_createTask: function(name) {
    let rand = getRandomInt(1, 10);

    return Task.create({
      name: name,
      run: function() {
        return new Ember.RSVP.Promise(resolve => {
          Ember.run.later(function() {
            resolve();
          }, rand * 1000);
        });
      },
      alert: Alert.create({
        message: 'Task ' + this.incrementProperty('clicks') + ' "' + name + '" finished after ' + rand + ' seconds.'
      })
    });
  },

  actions: {
    runTask: function() {
      let name = this.get('controller.name');
      this.get('taskManager').runTask(this._createTask(name));
    }
  }
});

Most of what you see here is only required for presentation purposes - we simply want to be able to demonstrate the service and components.

The getRandomInt function returns a random integer from a specified range. We will use this below when we're generating tasks.

We also define 2 objects: a task and an alert. These are the "models". A task will have a finished property, used to inform us of its status. It also has a name (can be arbitrary), an alert (an object sent to the alerting component after the task is finished) and a run method - our task manager service expects this to return a promise.

The application route has an action which will be triggered by clicking a button: runTask. This action will create a named task and send it to the task manager service for further handling.

Creating a sample task is handled inside _createTask. This, again, is just an example required for the sake of this tutorial. Our tasks can run a promise that will resolve in a random number of seconds. We will track the number of _createTask calls in the clicks property - in this example we'll be creating multiple tasks with possibly the same name, so we want to be able to show which successive task has finished. A task also receives an alert object, which contains a message on how long the task took to finish (the random number) and which task it was.

And finally there's the application template:

// app/templates/application.hbs
<h2 id="title">Task Manager Example</h2>

<div class="container">  
  <div class="row">
    {{link-to 'index' 'index'}}
    {{link-to 'test' 'test'}}
  </div>
  <div class="row">
    <div class="form-group">
      <label for="name">Task Name</label>
      {{input value=name class="form-control" id="name"}}
    </div>
    <button {{action "runTask"}} class="btn btn-default" role="button">Run Task</button>
  </div>
  <div class="row">
    <div class="col-xs-6">
      {{outlet}}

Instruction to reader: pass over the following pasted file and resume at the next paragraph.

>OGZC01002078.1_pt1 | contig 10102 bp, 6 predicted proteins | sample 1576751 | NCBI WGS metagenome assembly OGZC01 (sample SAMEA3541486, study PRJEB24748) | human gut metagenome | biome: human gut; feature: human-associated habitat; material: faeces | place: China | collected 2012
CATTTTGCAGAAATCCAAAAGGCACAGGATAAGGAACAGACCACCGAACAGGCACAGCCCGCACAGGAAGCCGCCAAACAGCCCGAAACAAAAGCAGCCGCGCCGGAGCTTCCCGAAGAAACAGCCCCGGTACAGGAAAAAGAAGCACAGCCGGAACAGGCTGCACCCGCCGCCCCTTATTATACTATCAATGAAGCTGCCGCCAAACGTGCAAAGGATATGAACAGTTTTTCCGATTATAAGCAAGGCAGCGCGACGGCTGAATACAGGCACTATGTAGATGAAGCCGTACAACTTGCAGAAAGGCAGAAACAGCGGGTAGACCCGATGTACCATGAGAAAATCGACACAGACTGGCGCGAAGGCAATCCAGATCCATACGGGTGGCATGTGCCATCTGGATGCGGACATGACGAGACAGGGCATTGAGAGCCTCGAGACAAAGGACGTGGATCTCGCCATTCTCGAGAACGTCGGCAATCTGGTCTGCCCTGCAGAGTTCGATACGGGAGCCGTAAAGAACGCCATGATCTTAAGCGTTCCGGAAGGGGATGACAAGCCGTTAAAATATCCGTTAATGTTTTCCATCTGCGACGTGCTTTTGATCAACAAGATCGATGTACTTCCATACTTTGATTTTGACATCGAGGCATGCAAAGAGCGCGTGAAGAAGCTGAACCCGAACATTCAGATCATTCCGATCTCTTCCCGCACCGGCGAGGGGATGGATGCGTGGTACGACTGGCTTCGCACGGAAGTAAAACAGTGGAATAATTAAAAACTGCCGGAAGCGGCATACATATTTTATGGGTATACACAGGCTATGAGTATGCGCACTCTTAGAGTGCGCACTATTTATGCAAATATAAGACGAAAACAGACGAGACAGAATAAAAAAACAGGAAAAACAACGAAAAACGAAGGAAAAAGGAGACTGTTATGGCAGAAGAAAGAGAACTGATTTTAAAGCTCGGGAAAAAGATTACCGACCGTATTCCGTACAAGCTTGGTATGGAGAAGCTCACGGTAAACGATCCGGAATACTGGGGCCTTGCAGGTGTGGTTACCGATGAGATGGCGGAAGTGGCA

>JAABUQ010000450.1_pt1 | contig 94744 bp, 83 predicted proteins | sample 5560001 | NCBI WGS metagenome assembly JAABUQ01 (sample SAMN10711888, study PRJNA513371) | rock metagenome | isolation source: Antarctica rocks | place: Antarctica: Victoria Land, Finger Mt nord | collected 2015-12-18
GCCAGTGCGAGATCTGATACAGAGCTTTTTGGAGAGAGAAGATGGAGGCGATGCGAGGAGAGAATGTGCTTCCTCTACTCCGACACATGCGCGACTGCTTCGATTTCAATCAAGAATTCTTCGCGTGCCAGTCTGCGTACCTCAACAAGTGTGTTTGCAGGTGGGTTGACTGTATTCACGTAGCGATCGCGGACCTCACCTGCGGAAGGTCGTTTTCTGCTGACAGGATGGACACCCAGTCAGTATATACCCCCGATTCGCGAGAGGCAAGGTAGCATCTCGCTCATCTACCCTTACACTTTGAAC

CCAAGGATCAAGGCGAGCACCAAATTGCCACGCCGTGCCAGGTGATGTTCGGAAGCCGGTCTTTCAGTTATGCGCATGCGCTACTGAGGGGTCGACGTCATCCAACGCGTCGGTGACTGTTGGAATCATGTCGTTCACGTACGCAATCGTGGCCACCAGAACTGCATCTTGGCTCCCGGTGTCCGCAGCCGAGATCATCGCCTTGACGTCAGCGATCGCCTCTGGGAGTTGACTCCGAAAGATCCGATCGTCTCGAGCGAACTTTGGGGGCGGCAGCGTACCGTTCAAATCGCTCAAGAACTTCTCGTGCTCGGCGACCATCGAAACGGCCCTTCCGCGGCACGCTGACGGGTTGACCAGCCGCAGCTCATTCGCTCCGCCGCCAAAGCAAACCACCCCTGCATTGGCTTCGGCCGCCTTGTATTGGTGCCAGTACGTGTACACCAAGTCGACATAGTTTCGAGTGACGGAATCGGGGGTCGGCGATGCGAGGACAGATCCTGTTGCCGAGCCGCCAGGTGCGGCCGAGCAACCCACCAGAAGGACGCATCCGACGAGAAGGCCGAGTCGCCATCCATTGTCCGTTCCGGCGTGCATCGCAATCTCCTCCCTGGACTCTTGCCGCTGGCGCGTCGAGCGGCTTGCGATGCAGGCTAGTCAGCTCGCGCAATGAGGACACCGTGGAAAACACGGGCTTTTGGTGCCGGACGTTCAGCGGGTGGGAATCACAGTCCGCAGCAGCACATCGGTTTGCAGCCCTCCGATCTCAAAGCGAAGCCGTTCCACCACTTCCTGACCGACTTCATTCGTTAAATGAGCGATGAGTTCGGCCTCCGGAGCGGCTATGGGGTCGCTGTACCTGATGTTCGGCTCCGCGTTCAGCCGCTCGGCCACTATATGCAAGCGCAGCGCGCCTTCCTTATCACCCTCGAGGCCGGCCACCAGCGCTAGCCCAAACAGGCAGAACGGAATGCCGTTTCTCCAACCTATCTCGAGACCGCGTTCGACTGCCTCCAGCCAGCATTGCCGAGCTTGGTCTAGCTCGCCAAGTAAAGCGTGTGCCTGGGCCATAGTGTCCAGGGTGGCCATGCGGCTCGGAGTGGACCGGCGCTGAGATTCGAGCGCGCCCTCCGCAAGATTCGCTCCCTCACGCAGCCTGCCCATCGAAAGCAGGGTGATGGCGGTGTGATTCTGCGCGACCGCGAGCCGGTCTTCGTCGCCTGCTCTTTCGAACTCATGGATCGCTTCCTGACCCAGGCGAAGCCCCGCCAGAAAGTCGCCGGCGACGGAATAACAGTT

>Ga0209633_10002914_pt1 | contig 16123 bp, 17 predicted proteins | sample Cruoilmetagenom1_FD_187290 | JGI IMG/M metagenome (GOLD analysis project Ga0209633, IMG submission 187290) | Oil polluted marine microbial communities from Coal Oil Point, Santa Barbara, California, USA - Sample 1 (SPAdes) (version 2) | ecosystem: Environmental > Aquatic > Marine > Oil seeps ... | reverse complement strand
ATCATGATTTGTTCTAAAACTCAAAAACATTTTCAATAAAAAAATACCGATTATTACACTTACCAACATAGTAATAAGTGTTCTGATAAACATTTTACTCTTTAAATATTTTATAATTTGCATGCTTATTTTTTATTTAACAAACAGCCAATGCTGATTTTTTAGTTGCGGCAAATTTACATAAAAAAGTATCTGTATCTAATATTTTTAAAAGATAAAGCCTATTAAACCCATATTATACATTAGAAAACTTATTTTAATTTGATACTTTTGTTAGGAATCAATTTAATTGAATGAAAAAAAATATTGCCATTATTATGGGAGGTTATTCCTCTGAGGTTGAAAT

</div>
    <div class="col-xs-6">
      {{alerts-container}}
    </div>
  </div>
</div>  

It contains links to our two routes: index and test, a simple input form for creating named tasks, an outlet and the alert component.

Run it

To see the example in action, we need to run Ember CLI's server:

$ ember serve

Now visit localhost:4200 and see the whole thing in action! Here's a gif of what it looks like:

Ember Task Manager GIF

We create a couple of tasks named "Test", each receiving a random number of seconds to execute. After a task is finished, an alert is displayed. While we're on the index route we're also presented with a list of all the tasks we've create with their current status.

Summary

As promised, we have created a service for managing background tasks (which could include file uploads or other long-running calls). The service is coupled with two components, so that we're able to monitor the current situation and be notified of a task finishing.

Of course, the code presented here is a very simple approach and may not be flexible enough for everyone's needs. I would like to encourage the reader to take this post as a starting point and try and improve on it as an exercise. Here's some pointers on what could be done better:

  • Track a Task's status internally, instead of setting it in the service
  • Create a mixin so that any component can register itself in the service
  • Improve the service so that any number of components can listen to its events
  • Actually hook up multiple types of actions and run them

The code for this tutorial is available in this repository and the app itself is available under http://kevinkucharczyk.github.io/ember-task-manager-example/.

I hope you've enjoyed this tutorial! Any questions or comments are, as always, very welcome.

Kevin P. Kucharczyk

Read more posts by this author.

Kraków, Poland